18.In the light of its previous recommendation (CRC/C/15/Add.96, para . 13) , the Committee encourages the State party to set up a national and comprehensive system to collect data , disaggregated by , inter alia, age, sex, ethnicity, geographic location and socioeconomic background, on all areas of the Convention in order to facilitate the analysis of progress achieved in the realization of child rights and to help design policies and programmes to implement the Convention. The State party should ensure that the information collected contains up-to-date dat a on children in disadvantaged situations, particularly girls, b idoon children, children of migrant workers and children with disabilities. The Committee further urges the State party to develop and implement a policy to protect the privacy of all children who have been registered in the national databases.
19.While taking note of the existence of a draft bill to establish anational human rights institution, the Committee expresses concern that this process has been very slow and that there is still no independent mechanism in the State party that hasa mandate to regularly monitor and evaluate progress in the implementation of the Convention and that is empowered to receive and address complaints from children.
20. The Committee, in the light of its g eneral c omment No. 2 (2002) on the role of independent national human rights institutions in the promotion and protect ion of the rights of the child , urges the State party to establish an independent mechanism in compliance with the p rinciples relating to the status of national institutions for the promotion and protection of human rights ( the Paris Principles) , to monitor the fulfilment of children’s rights under the Convention and deal with children’s complaints of violations of their rights in a child-friendly and expeditious manner. The mechanism sh ould be established either as part of a n ational h uman r ights i nstitution with a c hild u nit or , preferably , as a separate mechanism ( for example, an o mbudsperson for c hildren) properly resourced and with a presence throughout the territory .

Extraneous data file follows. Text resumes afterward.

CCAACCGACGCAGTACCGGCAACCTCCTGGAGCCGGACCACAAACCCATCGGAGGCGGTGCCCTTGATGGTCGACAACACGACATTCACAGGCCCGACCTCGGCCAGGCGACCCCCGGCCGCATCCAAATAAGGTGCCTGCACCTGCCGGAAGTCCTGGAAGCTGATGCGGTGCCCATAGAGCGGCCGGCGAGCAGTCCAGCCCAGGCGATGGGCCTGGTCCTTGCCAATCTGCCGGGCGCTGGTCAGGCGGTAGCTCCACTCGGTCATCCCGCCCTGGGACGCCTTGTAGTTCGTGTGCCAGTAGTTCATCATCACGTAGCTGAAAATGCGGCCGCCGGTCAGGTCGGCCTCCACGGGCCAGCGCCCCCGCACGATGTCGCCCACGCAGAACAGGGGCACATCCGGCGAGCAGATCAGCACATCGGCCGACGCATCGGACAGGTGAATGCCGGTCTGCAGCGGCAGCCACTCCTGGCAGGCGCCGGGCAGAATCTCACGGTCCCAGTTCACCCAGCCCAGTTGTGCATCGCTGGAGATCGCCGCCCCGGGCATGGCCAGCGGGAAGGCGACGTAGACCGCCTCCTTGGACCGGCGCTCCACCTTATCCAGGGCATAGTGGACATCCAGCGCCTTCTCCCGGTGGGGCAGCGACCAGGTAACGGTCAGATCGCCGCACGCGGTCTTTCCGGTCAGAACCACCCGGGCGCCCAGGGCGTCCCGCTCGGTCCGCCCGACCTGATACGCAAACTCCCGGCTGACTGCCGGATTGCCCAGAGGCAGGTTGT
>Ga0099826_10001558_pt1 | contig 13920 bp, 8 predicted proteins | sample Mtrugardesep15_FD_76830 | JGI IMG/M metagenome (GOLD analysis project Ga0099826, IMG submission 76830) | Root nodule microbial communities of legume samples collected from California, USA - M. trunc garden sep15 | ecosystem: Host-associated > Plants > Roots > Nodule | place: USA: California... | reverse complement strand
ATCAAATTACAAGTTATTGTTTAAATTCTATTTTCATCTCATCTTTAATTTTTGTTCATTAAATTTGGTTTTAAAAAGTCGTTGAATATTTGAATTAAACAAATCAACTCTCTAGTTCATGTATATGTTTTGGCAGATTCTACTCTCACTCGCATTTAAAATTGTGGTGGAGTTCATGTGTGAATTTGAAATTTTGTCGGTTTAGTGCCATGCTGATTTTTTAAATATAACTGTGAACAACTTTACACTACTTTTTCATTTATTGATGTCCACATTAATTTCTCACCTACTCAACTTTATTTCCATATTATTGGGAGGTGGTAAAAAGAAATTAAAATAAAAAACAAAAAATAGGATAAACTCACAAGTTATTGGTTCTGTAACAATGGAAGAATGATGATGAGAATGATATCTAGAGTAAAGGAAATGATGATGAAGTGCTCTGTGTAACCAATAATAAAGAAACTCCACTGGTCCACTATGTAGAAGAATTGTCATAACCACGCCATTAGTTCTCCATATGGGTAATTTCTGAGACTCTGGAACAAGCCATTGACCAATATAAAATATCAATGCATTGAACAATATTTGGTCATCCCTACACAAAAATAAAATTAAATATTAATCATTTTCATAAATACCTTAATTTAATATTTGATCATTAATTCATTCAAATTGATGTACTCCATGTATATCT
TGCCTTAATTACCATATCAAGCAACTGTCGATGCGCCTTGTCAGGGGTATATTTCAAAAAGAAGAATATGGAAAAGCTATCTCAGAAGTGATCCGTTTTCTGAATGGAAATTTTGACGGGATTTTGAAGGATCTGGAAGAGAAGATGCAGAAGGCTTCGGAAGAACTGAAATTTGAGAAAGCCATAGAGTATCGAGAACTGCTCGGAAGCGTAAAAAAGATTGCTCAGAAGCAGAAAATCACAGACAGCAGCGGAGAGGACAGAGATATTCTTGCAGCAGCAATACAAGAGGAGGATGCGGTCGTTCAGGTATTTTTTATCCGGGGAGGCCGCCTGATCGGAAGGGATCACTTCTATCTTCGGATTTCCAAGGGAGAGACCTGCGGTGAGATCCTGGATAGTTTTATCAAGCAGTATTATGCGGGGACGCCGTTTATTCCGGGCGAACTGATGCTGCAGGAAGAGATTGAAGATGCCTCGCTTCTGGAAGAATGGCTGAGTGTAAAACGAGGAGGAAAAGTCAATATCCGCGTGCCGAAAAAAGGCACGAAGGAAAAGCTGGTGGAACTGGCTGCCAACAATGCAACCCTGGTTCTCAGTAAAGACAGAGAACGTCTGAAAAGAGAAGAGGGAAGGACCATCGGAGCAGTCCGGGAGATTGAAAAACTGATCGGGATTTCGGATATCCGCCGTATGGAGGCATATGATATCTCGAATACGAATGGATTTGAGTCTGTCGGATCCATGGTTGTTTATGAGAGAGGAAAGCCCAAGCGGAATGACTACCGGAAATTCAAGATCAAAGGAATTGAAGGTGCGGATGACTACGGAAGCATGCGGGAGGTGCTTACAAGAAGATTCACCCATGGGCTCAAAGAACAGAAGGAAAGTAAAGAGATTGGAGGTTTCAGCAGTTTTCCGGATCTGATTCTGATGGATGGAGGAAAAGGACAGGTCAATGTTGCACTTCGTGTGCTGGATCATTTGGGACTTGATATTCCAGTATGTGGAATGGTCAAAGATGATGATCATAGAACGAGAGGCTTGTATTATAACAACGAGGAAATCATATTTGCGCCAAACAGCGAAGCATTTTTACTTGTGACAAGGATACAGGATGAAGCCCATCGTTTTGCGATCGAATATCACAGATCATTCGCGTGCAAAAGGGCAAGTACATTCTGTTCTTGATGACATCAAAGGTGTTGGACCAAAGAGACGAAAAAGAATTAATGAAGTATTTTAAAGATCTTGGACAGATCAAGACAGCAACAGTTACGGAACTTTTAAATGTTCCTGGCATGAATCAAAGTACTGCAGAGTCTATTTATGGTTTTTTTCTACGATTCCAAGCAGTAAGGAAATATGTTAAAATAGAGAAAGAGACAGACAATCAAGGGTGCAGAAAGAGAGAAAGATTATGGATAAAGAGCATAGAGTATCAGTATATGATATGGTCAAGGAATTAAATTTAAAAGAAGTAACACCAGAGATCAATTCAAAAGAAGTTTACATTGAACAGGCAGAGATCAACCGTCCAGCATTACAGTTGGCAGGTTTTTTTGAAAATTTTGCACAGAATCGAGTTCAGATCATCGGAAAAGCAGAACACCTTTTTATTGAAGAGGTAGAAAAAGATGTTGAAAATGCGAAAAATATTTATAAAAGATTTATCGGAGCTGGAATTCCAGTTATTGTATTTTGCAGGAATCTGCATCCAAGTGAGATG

Cooperation with civil society
21.The Committee notes with concern that civil society and children were not involved in the preparation of the State party report and are generally not aware of the role they could play during the reporting process.
22. The Committee urges the State party to systematically involve communities and civil society, including non-governmental organizations and children’s organizations, in the planning, implementation, monitoring and evaluation of policies, plans and programmes related to child rights.
Children’s rights and the business sector